After playing around with writing an IL interpreter in C# (for fun, not profit - see here), I got the idea to write an IL to C++ compiler that will take a .Net *.exe and do the following:
Do a static analysis of the code to determine which methods and types are actually in the code path, and ignore everything else. Done
Create substitute types for all the commonly used types like Int8, Int16, Int32 etc, object, string, DateTime, TimeSpan, etc. Since a lot of the "native" types make internal calls, they need to be replaced with "pure" types. Unfortunately I would also need to create equivalents to other commonly used classes, since any methods that call into internal calls would be flagged as an error. Mostly done (although not all of the base type methods and properties have been implemented yet, just some to test the feasibility of the approach).
Ensure the type system is fully managed. This means that the actual type of an "object" (or void*) can be determined at runtime. I can take this all the way to what reflection can do right now in .Net, it just depends on how much metadata I care to store in the exe. For instance, right now I don't store a type's namespace, its name or its member layouts etc, but it would be trivial to add it if I find I need it. Done.
Implement generics. Done.
Implement boxing/unboxing. Not done yet but should not be too difficult.
Implement PInvoke. Not implemented yet but this should be relatively trivial since we are already in C++ land.
Compile a C++ header file, declaring each used type and method. Done
Compile a C++ source file with method implementations. Of course this involves the actual compiling from IL instructions to C++ code but from my previous experience with the IL interpreter I think this would be relatively easy although time consuming. Not done yet.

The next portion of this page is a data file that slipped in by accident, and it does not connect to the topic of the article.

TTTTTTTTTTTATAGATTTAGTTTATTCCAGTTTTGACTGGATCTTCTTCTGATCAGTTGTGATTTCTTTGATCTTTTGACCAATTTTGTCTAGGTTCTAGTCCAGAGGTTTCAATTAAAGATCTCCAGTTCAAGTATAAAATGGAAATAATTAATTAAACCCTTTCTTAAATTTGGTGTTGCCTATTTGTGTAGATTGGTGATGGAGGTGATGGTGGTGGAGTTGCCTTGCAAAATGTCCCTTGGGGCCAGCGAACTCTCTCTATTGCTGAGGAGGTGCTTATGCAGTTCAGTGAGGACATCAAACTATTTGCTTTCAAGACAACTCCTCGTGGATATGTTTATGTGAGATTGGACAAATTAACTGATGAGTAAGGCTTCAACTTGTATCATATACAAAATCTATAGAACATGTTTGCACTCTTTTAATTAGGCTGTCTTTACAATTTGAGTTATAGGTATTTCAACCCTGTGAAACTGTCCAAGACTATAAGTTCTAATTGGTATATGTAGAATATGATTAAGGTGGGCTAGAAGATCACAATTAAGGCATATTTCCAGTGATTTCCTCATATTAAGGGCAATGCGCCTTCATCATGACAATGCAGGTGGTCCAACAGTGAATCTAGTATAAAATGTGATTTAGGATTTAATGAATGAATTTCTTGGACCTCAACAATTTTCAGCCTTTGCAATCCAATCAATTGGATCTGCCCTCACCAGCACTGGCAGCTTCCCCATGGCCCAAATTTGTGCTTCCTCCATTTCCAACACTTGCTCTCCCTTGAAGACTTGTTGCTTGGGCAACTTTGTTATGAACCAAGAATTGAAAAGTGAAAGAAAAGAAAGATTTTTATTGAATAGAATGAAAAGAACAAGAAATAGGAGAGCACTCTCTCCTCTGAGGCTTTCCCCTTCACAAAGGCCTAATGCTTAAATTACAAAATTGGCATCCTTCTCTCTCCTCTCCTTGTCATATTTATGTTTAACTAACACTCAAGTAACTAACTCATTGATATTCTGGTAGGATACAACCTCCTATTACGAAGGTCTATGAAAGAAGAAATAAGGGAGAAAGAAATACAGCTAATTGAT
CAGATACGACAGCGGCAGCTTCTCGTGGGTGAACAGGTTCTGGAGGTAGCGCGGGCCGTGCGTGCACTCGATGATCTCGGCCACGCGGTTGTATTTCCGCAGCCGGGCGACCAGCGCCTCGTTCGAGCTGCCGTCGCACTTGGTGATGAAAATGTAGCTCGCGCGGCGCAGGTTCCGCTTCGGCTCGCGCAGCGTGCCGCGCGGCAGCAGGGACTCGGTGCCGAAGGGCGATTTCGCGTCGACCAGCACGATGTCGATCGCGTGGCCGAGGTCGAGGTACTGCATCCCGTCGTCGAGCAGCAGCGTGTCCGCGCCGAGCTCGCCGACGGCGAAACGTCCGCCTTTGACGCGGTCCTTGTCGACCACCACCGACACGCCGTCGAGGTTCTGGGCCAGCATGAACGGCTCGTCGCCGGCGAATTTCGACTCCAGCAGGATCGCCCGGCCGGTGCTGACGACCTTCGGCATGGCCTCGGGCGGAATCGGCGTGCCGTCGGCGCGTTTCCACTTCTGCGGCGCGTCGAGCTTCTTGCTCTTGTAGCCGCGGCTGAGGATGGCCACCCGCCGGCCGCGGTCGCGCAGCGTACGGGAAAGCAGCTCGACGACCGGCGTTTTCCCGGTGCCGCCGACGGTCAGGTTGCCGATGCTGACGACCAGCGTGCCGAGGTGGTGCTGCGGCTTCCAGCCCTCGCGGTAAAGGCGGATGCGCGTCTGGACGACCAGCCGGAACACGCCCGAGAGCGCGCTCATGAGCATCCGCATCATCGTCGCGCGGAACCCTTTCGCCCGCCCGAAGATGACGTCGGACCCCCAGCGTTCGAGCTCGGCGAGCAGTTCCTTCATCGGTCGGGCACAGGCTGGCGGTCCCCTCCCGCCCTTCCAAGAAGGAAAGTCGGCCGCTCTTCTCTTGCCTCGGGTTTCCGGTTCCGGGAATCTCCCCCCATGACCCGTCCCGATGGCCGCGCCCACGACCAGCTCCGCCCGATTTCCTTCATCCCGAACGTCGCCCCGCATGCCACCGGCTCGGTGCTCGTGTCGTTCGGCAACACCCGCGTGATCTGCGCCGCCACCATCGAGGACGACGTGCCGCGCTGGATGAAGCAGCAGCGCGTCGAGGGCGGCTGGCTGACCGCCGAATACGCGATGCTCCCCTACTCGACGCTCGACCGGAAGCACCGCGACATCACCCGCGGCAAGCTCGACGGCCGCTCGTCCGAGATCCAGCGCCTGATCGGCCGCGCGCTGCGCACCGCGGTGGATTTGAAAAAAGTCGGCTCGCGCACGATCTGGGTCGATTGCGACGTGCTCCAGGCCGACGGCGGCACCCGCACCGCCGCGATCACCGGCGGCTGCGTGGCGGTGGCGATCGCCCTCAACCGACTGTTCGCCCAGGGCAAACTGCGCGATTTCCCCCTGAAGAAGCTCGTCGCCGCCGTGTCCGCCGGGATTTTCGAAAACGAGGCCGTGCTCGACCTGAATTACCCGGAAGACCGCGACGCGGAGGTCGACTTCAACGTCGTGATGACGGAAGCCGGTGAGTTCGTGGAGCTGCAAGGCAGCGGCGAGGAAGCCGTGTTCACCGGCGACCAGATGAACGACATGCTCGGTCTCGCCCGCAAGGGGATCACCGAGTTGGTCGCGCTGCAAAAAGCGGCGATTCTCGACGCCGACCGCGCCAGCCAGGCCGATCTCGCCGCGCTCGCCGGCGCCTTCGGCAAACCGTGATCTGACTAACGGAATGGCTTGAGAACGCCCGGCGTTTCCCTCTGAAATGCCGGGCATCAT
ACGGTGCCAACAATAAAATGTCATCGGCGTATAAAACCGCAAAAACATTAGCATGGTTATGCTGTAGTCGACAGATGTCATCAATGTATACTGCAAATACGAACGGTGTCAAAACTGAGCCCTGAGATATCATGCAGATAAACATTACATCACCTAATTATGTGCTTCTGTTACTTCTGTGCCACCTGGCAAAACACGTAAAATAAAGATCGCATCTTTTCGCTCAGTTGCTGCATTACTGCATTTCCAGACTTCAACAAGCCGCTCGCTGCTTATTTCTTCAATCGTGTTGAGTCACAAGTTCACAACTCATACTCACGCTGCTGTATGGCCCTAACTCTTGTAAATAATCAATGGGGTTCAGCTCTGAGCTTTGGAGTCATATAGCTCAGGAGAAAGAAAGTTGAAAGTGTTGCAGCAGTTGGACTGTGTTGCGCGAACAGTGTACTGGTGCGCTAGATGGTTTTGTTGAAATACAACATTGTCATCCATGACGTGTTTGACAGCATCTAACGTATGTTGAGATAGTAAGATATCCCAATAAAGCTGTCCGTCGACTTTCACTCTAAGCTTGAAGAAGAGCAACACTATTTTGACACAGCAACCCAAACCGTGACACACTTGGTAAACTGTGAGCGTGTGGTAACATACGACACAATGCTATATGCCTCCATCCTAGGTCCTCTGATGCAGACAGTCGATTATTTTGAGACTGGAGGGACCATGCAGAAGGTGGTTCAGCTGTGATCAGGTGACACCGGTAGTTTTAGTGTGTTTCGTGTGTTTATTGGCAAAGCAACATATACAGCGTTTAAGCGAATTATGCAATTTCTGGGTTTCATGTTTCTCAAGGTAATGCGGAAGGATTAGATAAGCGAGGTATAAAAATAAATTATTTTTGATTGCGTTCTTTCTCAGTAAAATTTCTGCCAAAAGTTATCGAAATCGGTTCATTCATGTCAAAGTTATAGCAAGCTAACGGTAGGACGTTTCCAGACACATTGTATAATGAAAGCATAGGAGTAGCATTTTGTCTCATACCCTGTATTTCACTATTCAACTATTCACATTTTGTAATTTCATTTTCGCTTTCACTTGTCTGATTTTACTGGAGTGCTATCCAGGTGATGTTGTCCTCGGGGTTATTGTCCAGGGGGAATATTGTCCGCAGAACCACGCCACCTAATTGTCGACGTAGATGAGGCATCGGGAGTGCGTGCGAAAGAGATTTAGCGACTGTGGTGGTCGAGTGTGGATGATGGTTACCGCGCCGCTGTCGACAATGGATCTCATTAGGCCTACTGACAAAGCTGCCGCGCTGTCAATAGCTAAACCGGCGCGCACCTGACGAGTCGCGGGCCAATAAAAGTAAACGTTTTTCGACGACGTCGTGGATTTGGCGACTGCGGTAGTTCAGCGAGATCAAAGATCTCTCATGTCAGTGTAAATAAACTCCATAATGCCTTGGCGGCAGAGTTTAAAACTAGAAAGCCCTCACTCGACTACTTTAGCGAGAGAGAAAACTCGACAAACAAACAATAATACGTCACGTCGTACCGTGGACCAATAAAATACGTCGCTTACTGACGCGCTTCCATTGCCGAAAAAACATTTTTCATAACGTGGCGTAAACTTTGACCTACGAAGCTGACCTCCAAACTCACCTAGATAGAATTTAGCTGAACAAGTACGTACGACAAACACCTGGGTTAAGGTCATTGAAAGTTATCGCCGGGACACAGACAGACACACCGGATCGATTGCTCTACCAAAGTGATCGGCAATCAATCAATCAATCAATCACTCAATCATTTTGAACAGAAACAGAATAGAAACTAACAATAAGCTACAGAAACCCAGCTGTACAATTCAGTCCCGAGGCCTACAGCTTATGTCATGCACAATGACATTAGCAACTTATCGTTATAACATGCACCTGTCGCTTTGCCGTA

Advantages of this approach:
You can take the C++ files and compile them for a microcontroller using any supported C++ compiler.
This should run at almost "native" speed. Currently the .Net framework runs about 100 to 1000 times slower on a microcontroller than the equivalent native code.
You can use the "full" .Net as opposed to just the .Net Micro Framework, although most of the framework classes' methods would not be available due to them making internal calls (this is a per-method limitation, so some methods might work just fine).
The exe generated by this should be very small, since only the methods and types that are actually used in the call graph are compiled. For instance, if you never use the method DateTime.Now, that code will never make it into the final exe. This has a big advantage to even the Micro Framework, which still requires all of the .Net runtime to be present on the microcontroller.
I don't have a problem writing the part of the GC that walks the object graph marking all referenced objects and then deleting unreferenced ones. Since I have full control over the C++ class generation, I intend to implement something like this:
virtual void Mark()
m_mark = True;
class VirtualMyClass : VirtualObject
virtual void Mark()
return; // prevent infinite loops if two objects reference each other directly or indirectly
The above code would be trivial to create. There would be a "virtual stack" where all "ref types" will be created and referenced to. Now all the GC has to do is to look at all the static variables and the "virtual stack", and call Mark() on all variables derived from VirtualObject that are not null. Then walk all of the currently allocated VirtualObject types and delete the ones that do not have the mark flag set, and clear the mark flag on the ones that do have it set (for the next pass).
OK, that was way more than I intended to write, but it helps to get the full picture of what I'm doing. Now to the questions I have...
So marking and deleting objects are taken care of. But what about compacting the remaining objects? I'm wondering how one would go about implementing VirtualObjects that are "movable". I have some ideas by they seem way too complex, and it involves having multiple levels of indirection. This doesn't seem ideal either because even if you have an array of objects and use an index as a "handle" for each, if you then allocate 1,000,000 objects, but only end up keeping a reference to the last one, you are stuck with a lookup array that has 999,999 items that are null but just the last one is not null. You can't compact the array since something is referencing to the item at index 999,999.
So what is the correct way to implement a system where object are fully "movable"? Even JITted code would still need to implement this. How do the smart guys do it?